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    Monday April 5th, 2010

    Being Wonderful

    “It takes courage to grow up and become who you really are.”

    e.e. cummings

    Fig is a big girl for her age.  When she was first measured after her birth, she was off the chart for length, and that has continued to this day.  She’s big and she’s bold.  Sometimes when she comes in for a kiss, she approaches with such force that I fear for my lips.  It’s understandable, then, that Pip likes to keep a bit of distance between herself and Fig.  In Pip’s eyes, Fig is still just too unpredictable.  Her actions cannot be trusted.

    coming in

    One sunny day we were outside in the back yard, and the girls were sitting in their mini-lawn-chairs.  Pip moved her lawn chair to a new location, and Fig picked up her lawn chair, followed Pip and plopped it down beside her.  “Hi Pip,” Fig said proudly.  Pip grunted a bit, picked up her lawn chair, and moved it far away from Fig.  Once again, Fig and her lawn chair followed Big Sister.  This went on three or four times before I intervened.

    “Pip, that’s not a very nice thing you’re doing.  Fig just wants to sit beside you.  How would you feel if you came to sit beside me, and I picked up my chair and moved it away from you?”

    “Oh Mama,” Pip sighed, “sometimes I just forget to be wonderful.”  I had to pause for a second.  I love it when my kids hit me with something unexpected.

    “You know what Pip?  Sometimes I forget to be wonderful too.”

    Don’t we all?

    Monday March 29th, 2010


    “The best things in life are unexpected – because there were no expectations.”

    Eli Khamarov

    When I drop Pip off at Daisytree pre-school two mornings a week, it provides Fig and I with a two-hour chunk of one-on-one time.  During the week-long Spring Break, Fig demonstrated a few negative, attention-seeking behaviours and I wondered if she was missing our mother-daughter time.  Our first week back at school, I was really looking forward to being able to focus all of my attention on Fig for awhile. I drove the girls to Daisytree, we walked Pip into the school and hugged her good-bye, and then I asked Fig what she wanted to do for our ‘date.’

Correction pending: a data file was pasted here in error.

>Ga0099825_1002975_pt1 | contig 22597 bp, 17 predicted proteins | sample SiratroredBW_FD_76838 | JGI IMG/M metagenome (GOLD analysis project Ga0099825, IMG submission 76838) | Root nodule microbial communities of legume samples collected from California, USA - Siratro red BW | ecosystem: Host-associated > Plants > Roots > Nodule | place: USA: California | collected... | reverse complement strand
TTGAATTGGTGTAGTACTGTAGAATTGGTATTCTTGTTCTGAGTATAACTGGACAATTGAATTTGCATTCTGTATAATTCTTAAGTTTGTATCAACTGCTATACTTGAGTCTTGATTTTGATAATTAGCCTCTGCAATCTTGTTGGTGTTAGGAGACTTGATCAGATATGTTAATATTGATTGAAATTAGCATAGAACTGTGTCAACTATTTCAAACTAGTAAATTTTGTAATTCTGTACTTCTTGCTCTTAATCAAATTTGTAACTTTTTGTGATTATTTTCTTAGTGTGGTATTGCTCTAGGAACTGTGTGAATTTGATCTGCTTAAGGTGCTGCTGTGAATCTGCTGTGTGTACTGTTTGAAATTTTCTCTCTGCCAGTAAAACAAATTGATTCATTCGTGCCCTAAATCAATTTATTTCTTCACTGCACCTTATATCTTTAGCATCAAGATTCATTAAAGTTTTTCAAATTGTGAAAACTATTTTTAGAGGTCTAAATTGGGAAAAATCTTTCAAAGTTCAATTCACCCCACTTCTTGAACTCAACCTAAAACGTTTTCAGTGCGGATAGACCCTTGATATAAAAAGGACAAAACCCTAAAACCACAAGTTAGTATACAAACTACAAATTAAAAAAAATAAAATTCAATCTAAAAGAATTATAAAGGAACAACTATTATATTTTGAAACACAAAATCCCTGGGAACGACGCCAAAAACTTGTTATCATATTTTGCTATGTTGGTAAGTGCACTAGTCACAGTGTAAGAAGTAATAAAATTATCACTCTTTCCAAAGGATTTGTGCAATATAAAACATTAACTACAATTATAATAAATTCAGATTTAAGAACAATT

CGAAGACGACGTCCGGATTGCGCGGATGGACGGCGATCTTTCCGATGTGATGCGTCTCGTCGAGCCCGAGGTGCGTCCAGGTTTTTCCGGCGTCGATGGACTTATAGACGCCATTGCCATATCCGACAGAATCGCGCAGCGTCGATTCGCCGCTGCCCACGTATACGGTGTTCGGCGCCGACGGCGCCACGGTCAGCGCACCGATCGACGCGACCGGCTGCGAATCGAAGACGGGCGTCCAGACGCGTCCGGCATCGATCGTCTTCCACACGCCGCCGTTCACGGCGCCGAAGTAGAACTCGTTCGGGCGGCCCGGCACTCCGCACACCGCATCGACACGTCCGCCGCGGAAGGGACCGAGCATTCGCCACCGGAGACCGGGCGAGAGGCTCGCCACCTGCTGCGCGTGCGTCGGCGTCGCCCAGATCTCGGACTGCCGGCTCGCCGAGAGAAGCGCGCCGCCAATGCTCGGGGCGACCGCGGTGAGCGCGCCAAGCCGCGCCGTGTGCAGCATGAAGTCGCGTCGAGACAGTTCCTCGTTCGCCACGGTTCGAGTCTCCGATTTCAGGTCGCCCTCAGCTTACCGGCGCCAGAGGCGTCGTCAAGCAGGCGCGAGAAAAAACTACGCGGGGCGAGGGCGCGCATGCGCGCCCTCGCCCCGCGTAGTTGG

“Play,” said Fig.  She didn’t want to leave the wonders of the Daisytree environment.  She wanted to stay with Pip.  I tried to entice her with a trip to the park, to the muffin shop, to the playground, but Fig didn’t budge.  She liked looking at the worms in the kiddie pool that was in the pre-school’s back-yard.  After about fifteen minutes of worm-watching, I told Fig that we had to go.  I tried all of the tactics in my arsenal to convince her to leave peacefully, but in the end, I had to pick Fig up and carry her to the car.

    I always hate having to physically remove my kids when they’re not cooperating.  I feel like a bully:  “Okay, you’re not doing what I want, so I’ll use my size and strength to overpower you.”  I know I wouldn’t like to be hoisted under someone’s arm against my will.  I do it as a last resort, but it never feels good.

    Fig became so upset with me, that she cried in the car for the next fifteen minutes.  When we arrived at her favourite playground, she calmed down and we proceeded to have a great time.  We played hide and seek, slid down the slide together, told knock-knock jokes while Fig was in the swing, and had a tender cuddle when she fell down a couple of steps.  Then it was time to leave.  Once again, Fig wanted to stay right where she was.  There were more tears, and her general dissatisfaction continued for the next hour.  She didn’t want her shoes removed, she didn’t want to wash her hands, she didn’t want me to put her down, she didn’t like the lunch I made, and she didn’t want to nap.  You’ve been there.   Clearly, this was not the idyllic mother-daughter time that I had anticipated.